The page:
The surge was not just an increase in the number of soldiers sent to Iraq; it coincided with the introduction of the new Counterinsurgency Manual that had been put together. The manual, authored by General Petraeus and a number of military and historical experts. The surge itself did not improve security: it worked as a catalyst to allow for improvements. The manual focused on a set number of objectives that redefined the war: It was population oriented, noted that a specific force was needed, rather than overwhelming force, military forces were not the only elements of the battlefield, required that the host nation would need to step up its own efforts to regulate its internal security, utilized new methods and sources of intelligence. Furthermore, the doctrine saw the need to change how the military perceived problems prior to engaging in combat, separate out insurgents from the rest of the population, manage information on the battlefield and utilizing perceptions, and utilized a clear/hold/rebuild approach to the battlefield.
Crane noted that there are a number of discrete styles of insurgency: conspiratorial, military, urban, popular, identity and subversive, and that these motivations for violence had both different background and contributing factors, but that these factors were not static: they could manifest at the same time, or the styles could change. In general, each style also requires a different response. The result is that counterinsurgency forces must be prepared and ready to meet a number of different threats at any given time, but also must anticipate and if possible, try to head off problems before they happen. One example cited was the efforts of a unit in a community that worked to pick up trash along the streets. In addition to denying a ready hiding place for Improvised Explosive Devices (IEDs), it demonstrated to the community that there was an effort on the part of the Unit to help improve the community, and won over support of local leaders.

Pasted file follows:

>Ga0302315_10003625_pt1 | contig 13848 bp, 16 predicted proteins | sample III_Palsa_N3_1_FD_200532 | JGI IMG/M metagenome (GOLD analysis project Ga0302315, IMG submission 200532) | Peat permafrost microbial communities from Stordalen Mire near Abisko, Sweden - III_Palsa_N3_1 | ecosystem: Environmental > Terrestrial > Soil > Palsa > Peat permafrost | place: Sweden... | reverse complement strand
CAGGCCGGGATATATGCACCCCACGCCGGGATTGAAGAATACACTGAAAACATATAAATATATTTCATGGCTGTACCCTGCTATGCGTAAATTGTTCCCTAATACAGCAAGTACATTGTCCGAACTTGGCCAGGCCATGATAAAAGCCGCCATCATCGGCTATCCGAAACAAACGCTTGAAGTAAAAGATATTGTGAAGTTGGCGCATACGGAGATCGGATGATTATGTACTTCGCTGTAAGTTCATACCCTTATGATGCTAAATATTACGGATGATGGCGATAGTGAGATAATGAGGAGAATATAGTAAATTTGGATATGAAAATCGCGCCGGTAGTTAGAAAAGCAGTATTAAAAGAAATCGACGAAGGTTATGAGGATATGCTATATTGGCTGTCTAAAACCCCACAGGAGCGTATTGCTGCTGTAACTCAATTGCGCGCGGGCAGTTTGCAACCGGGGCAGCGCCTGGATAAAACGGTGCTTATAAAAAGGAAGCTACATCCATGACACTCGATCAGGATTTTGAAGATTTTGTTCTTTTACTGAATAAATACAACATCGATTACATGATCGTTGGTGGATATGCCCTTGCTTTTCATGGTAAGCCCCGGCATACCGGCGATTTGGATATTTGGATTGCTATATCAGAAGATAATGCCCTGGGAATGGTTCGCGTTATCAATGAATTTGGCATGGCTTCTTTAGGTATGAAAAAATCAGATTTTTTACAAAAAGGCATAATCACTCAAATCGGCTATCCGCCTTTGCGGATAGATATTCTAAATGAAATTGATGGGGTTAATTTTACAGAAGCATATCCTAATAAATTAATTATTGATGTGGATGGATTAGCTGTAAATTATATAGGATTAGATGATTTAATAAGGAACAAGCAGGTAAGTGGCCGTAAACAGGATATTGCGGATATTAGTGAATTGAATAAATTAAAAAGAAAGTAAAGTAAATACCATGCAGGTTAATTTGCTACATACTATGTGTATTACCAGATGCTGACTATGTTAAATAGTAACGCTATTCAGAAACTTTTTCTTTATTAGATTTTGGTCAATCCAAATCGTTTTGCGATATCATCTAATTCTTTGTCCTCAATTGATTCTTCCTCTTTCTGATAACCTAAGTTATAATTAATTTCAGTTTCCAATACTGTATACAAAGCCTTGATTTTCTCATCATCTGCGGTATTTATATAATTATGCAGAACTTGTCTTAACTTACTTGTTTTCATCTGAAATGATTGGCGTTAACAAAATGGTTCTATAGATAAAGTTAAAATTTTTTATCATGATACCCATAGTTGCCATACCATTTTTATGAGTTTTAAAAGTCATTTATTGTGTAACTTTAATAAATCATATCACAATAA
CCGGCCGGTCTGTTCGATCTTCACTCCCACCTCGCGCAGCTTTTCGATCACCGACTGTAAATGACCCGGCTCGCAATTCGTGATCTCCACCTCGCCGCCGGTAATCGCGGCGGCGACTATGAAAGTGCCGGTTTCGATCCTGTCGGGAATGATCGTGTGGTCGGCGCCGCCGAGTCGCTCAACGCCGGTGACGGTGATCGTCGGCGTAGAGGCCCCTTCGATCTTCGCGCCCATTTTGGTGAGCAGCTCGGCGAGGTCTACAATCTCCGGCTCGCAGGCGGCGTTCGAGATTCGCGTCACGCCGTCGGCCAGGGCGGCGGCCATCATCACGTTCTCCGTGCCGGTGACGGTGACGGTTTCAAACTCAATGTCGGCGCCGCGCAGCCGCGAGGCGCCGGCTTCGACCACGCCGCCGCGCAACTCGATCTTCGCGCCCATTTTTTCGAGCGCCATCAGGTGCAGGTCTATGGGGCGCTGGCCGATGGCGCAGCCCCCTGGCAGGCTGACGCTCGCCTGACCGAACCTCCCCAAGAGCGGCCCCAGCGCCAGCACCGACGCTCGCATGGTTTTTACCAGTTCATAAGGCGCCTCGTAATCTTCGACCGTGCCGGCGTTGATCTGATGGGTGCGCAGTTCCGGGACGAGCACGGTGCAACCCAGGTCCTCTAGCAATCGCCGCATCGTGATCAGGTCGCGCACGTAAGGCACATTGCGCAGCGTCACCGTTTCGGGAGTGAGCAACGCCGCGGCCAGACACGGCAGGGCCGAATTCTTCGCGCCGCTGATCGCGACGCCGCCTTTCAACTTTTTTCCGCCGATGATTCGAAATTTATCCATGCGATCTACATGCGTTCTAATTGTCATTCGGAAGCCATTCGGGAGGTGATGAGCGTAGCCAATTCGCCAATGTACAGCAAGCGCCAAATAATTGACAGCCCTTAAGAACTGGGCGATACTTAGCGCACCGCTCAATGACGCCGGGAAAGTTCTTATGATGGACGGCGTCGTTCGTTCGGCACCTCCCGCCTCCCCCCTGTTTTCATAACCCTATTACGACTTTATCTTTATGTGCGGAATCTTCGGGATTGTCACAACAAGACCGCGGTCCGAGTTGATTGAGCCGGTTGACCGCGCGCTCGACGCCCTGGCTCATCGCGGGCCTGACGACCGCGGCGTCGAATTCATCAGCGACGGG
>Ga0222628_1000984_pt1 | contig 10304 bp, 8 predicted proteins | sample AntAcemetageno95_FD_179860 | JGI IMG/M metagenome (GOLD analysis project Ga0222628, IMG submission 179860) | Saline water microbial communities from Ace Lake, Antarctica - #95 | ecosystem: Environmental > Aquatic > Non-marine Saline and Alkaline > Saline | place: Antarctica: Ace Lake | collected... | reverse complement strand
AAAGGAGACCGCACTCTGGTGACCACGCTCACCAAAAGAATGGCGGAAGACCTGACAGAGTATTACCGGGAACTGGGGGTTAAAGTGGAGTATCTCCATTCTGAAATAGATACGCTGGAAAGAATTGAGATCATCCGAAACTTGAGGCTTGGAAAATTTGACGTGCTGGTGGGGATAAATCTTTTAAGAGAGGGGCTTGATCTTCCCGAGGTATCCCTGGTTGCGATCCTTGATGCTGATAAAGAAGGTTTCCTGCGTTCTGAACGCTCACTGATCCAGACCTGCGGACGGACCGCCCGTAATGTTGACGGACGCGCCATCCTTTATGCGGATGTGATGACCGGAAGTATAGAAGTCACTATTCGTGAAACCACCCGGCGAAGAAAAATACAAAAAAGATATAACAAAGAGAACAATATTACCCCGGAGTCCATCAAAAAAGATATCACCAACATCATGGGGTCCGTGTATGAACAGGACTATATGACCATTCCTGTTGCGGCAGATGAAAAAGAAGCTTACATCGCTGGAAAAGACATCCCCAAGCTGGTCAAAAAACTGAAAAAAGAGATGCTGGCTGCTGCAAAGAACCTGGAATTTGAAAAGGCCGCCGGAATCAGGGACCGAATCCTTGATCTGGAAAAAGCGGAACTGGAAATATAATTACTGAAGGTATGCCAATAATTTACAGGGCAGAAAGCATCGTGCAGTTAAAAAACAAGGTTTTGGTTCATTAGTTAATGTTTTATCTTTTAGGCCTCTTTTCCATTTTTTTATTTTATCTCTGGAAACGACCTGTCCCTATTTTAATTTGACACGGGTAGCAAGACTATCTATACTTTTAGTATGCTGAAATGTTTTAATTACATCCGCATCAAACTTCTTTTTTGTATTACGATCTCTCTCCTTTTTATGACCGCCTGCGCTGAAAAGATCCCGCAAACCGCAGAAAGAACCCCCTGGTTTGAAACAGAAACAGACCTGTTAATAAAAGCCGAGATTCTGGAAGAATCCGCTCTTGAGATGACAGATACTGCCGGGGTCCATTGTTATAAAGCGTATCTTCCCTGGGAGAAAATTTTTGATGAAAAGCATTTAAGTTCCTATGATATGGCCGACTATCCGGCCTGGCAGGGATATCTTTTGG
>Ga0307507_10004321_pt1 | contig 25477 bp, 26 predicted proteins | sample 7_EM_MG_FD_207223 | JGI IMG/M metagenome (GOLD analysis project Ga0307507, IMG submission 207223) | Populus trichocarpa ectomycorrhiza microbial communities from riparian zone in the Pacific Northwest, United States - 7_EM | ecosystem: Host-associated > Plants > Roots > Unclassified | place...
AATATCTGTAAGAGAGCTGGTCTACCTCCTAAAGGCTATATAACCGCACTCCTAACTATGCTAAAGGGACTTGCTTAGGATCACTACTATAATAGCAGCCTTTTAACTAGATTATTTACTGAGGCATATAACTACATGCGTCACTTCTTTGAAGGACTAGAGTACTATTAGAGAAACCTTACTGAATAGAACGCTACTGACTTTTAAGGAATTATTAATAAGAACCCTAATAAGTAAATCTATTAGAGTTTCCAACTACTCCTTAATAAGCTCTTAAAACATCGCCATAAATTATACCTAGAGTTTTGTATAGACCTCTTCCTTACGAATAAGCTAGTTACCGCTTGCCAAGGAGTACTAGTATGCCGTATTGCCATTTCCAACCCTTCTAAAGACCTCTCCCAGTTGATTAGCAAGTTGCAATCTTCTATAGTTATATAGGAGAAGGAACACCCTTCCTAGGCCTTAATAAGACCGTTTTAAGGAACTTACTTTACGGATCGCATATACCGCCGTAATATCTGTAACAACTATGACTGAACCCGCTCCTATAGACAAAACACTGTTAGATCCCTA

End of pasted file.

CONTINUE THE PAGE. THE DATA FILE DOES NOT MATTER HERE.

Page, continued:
The COIN doctrine was started in Iraq, but was created with the intent that it would be continued to use in the future, for potential conflicts after the U.S. leaves Iraq and Afghanistan. The thinking behind the doctrine and manual is to emphasize good leadership from the top, while also preserving the message and intent of the orders with the greater picture down to the front lines. Modern, flexible leaders will be required along with better schooling and training of soldiers, as well as learning from the lessons of the current wars, with better preparation and implementation of the new doctrine where needed.
The U.S. had problems with Iraq because a number of the lessons that were learned from Vietnam were not remembered. War planners tried to fight a war that the country was very good at, and had experience with: a high tech, conventional war. In the end, the conflict in Iraq turned out to be a very different sort of war, one where technology and sensors were not strategy. The successes of Gulf Storm certainly led to misconceptions about how this war would be fought. Counterinsurgency warfare represents a very large departure from conventional thinking and combat: it is fluid, requires very different roles for the soldiers on the ground and a different attitude in leadership from all levels.